Thursday, March 5, 2009

Cliff's KV Notes, Part 2: Cliff Arrives Along With WW II

Overture: First some caveats. Dave tells me that I’m a “senior” on his blog, which means that many of you may have no idea about who or what I’m talking about. Also, this is not a historical piece, but subjective impressions through the eyes of a pre-adolescent. It is also subject to the accuracy (or lack of same) of a memory that is degraded with the onset of geezerhood, (or, in more common vernacular, “aging baby boomer-hood.”. Some of the names mentioned may be misspelled. For this, I apologize in advance. I’ll do the best I can. So, in reality, I ‘m probably writing all this for myself, which, by the way, was how the writers and directors of the Looney Tunes cartoons did it.—not for the moviegoers, not for the front office. They created the cartoons for themselves.
That said, I arrived on the scene in 1940, at the leading edge of the baby boomer curve. My father, Irving, was a Civil Defense Air Raid Warden, so he had more time to be (re)productive compared to guys in the service.

When my parents decided to keep me, they trundled me off to KV—apartment DG8. This was a one-bedroom unit that I have no recollection of. When my sister Susan suddenly appeared three years later, we moved to the 2-bedroom HG9. This was a great apartment with a beautiful view of the courtyard from my (and my sister’s) bedroom window. It was much nicer than the “30” courtyard where my grandparents lived (apt BE6). The “10” court had much more grass, the beautiful diagonal walk that bisected the courtyard, and a more mellow, countrified atmosphere.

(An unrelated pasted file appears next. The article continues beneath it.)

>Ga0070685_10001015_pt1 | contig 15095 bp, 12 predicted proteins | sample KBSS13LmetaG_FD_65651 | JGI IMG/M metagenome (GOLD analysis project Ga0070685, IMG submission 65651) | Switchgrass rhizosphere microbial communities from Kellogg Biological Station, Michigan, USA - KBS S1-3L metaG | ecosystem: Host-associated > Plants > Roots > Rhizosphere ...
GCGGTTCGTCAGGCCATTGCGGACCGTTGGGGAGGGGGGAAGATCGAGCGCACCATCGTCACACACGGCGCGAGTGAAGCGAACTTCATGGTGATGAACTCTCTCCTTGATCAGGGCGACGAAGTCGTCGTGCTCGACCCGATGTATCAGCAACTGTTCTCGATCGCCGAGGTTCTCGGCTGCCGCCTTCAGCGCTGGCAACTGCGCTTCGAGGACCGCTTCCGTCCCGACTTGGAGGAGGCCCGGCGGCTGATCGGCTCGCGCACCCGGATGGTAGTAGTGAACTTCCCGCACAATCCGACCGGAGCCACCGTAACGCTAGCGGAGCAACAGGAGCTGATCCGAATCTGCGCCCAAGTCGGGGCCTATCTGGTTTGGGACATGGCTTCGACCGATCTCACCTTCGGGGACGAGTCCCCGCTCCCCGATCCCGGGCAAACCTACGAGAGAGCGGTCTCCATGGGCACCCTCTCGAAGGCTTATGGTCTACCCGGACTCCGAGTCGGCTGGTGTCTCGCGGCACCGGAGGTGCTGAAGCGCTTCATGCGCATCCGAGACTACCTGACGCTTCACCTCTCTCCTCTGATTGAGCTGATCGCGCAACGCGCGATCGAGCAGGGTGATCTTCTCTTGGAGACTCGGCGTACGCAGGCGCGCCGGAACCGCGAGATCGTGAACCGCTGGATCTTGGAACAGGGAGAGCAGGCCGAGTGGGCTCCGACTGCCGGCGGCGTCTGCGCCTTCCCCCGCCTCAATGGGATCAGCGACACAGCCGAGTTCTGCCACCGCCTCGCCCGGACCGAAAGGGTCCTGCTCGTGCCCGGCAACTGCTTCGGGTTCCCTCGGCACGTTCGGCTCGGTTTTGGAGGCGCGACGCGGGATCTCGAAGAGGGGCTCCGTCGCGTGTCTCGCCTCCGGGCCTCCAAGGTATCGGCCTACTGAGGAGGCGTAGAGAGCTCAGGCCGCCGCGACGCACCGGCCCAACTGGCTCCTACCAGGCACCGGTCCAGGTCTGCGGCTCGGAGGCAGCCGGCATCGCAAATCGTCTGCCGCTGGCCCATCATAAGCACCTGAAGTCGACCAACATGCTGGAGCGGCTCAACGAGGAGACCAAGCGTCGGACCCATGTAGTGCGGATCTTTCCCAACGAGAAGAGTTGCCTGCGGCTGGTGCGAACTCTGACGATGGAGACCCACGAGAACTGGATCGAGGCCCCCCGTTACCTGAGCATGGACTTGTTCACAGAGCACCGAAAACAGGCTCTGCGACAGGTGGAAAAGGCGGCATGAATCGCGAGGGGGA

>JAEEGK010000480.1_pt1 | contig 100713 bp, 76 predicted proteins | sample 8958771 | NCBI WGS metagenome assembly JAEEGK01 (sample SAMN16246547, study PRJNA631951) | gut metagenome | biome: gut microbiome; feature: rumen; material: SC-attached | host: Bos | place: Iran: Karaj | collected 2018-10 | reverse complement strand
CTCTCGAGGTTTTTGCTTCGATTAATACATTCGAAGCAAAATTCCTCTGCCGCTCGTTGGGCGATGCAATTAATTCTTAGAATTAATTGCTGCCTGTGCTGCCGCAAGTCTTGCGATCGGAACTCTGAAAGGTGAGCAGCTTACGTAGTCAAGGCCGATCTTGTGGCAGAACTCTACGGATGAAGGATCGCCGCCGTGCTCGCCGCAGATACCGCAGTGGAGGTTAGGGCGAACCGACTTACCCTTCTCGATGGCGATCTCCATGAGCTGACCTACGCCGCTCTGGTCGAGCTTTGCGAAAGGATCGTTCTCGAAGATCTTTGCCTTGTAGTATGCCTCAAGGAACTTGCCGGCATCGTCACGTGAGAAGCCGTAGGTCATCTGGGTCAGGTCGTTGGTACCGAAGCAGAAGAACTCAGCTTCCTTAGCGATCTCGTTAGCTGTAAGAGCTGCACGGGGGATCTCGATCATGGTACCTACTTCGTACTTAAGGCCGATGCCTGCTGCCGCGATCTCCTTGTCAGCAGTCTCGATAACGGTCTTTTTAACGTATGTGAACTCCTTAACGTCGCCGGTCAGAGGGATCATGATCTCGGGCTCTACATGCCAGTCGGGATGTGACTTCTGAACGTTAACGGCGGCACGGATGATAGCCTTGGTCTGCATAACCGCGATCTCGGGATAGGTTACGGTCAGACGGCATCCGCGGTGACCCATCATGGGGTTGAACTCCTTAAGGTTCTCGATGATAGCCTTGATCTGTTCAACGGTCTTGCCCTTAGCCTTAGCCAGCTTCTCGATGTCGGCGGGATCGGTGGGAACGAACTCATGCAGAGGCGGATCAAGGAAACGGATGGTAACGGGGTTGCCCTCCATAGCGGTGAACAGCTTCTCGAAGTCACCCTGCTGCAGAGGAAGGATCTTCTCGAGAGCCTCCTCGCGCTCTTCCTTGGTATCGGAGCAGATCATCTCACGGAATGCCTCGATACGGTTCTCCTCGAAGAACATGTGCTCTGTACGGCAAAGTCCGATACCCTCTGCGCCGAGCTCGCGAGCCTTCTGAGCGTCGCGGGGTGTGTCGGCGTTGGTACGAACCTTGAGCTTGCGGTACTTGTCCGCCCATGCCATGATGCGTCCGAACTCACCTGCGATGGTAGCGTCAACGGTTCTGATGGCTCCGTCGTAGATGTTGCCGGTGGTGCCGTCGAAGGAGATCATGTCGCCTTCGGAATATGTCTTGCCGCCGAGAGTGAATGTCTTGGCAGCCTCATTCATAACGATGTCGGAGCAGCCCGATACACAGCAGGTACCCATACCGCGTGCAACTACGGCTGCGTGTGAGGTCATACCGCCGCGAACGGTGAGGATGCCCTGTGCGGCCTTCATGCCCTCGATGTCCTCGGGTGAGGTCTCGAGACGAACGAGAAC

Ivy (or whatever that green stuff was) grew up on the outside brick walls and was home to countless little caterpillars in the summer. My sister and I would gather a few up and electrocute them using my electric train transformer.
The kitchen faced the corner of the building, so it was in close proximity to other apartments. On a summer’s afternoon when everyone had their windows open, you could clearly hear the clanging of pots and pans in the other apartments as dinners were being prepared. You’d also hear telephones ringing—honest, loud, real bells from the huge Western electric telephone bell boxes—an unforgettable symphony.
More on the kitchen next time.
Ahead to part 3 Of Cliff's KV Notes
Back to Part 1 of Cliff's KV Notes

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